Postprint version. Published in American Journal of Agricultural Economics, Volume 85, Issue 4, November 1, 2003, pages 797-813. Copyright © 2003 Agricultural and Applied Economics Association. Published by Blackwell. The definitive version is available at http://dx.doi.org/10.1111/1467-8276.00489.
NOTE: At the time of publication, the author Stephen Hamilton was not yet affiliated with Cal Poly.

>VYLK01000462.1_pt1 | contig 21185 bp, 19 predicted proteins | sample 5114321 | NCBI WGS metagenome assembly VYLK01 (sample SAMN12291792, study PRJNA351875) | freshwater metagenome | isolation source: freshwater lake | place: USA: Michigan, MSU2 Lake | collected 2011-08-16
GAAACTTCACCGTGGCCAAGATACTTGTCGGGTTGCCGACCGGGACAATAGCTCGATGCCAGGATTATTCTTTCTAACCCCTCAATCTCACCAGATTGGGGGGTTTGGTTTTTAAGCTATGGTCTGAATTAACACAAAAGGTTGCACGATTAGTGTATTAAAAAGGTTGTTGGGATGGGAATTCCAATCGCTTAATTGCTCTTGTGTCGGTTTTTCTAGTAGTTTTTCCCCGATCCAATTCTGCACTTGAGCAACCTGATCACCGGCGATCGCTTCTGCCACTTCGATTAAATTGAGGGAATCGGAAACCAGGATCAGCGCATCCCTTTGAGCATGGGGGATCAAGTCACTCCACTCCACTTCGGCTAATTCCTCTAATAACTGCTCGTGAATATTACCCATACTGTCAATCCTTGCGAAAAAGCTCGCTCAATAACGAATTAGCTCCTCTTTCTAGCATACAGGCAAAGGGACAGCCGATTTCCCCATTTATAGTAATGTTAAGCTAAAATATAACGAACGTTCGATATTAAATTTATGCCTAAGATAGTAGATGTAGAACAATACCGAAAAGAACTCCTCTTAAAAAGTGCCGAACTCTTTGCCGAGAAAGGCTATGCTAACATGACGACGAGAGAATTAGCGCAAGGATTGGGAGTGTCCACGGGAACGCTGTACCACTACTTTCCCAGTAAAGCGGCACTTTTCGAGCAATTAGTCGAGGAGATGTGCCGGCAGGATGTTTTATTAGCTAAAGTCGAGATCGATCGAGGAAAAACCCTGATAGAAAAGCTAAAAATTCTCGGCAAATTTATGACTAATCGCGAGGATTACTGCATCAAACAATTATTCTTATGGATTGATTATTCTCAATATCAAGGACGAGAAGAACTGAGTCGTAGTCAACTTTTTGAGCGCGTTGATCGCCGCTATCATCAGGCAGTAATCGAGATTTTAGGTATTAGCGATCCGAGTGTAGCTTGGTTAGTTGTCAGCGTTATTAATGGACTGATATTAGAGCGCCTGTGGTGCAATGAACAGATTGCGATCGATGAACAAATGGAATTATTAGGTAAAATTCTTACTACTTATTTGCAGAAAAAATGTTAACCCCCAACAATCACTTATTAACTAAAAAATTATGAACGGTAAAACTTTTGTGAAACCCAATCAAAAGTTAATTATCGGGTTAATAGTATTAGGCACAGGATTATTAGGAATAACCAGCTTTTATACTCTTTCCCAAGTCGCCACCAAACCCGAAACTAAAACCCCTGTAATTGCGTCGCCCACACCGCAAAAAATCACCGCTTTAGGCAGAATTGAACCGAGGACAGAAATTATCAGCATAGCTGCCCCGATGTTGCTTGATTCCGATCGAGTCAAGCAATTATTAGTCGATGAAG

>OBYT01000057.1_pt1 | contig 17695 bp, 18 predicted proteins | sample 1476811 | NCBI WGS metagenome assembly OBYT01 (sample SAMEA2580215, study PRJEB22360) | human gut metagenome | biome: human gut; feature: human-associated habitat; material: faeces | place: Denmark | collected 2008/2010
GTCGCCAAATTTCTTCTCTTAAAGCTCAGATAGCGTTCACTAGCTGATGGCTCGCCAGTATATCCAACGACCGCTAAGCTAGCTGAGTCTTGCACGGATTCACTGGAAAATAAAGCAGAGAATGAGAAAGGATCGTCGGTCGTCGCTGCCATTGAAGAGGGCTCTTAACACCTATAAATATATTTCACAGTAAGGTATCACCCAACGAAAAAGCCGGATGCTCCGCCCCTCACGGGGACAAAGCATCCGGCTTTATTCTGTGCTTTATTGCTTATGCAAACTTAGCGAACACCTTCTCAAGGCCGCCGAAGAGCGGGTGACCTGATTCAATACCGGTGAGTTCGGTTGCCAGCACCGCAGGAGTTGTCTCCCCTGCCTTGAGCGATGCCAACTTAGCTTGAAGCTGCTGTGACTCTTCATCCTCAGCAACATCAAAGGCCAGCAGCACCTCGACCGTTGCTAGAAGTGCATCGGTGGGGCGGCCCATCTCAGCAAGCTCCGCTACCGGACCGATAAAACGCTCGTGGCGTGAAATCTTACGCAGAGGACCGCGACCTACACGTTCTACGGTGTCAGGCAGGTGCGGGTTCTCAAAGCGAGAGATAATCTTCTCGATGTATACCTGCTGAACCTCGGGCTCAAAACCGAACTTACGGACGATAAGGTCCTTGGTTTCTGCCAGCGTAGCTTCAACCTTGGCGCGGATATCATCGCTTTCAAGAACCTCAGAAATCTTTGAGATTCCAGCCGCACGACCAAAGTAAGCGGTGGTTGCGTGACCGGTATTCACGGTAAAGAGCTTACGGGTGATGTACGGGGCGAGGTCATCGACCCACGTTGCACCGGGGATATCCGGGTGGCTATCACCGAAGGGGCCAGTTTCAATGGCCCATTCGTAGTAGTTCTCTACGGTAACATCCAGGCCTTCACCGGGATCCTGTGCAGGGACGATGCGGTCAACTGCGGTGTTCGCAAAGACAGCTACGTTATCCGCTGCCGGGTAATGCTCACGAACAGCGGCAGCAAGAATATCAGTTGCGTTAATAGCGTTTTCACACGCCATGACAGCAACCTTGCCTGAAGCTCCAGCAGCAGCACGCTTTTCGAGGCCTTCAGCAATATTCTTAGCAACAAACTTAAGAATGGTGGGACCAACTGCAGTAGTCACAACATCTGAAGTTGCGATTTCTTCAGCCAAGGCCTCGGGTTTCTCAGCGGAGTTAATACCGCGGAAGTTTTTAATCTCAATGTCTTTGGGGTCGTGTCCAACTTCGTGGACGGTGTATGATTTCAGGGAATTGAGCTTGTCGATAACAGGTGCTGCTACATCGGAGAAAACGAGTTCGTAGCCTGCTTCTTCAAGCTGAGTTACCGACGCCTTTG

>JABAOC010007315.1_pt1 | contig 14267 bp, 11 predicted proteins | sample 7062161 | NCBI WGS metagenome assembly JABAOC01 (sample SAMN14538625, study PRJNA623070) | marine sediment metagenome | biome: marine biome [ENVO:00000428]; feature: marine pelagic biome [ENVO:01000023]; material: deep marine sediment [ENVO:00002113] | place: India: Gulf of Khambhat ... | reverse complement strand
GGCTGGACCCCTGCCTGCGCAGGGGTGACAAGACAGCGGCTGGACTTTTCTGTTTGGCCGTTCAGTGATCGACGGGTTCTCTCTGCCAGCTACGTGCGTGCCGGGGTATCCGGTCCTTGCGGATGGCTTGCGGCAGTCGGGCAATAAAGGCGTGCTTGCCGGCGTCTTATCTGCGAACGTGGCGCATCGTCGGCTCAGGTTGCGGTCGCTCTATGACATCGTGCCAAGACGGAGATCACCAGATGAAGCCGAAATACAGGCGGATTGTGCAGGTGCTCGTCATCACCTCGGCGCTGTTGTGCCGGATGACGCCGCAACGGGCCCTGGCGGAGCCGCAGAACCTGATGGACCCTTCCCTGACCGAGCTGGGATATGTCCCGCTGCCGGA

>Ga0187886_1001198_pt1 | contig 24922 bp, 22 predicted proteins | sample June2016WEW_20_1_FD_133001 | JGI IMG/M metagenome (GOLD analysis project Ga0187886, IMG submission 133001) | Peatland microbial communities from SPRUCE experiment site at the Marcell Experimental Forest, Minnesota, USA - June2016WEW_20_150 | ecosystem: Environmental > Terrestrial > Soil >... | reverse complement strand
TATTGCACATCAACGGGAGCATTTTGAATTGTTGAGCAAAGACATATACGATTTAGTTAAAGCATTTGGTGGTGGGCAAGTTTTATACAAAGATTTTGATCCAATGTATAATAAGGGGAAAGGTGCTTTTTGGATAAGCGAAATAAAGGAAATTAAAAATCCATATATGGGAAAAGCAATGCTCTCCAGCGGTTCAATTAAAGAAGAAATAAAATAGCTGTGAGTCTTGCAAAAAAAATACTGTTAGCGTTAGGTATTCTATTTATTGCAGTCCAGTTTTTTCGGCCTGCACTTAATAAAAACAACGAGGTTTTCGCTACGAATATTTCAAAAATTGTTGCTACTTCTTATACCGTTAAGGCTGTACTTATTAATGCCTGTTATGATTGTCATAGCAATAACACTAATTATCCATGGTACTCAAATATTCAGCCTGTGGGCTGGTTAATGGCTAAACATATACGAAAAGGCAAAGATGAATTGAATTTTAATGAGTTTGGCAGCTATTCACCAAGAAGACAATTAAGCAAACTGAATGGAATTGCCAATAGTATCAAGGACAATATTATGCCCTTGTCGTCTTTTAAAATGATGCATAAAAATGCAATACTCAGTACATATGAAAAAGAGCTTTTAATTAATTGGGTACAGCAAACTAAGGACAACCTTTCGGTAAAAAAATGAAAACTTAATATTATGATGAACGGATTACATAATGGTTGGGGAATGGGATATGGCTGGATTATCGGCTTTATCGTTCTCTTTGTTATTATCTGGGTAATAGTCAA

Slotting allowances, which are lump-sum transfers paid by food manufacturers to grocery retailers in return for various retail concessions, are becoming increasingly common in wholesale grocery markets. This article extends the literature on slotting allowances by considering two features that previously have been ignored: the role of food processors in determining these pricing arrangements, and the effect of slotting allowances on the size and distribution of economic surplus. Slotting allowances motivated by food processors increase procurement quantities and farm prices, and this raises farm surplus, increases total producer surplus, and improves consumer welfare in the food system.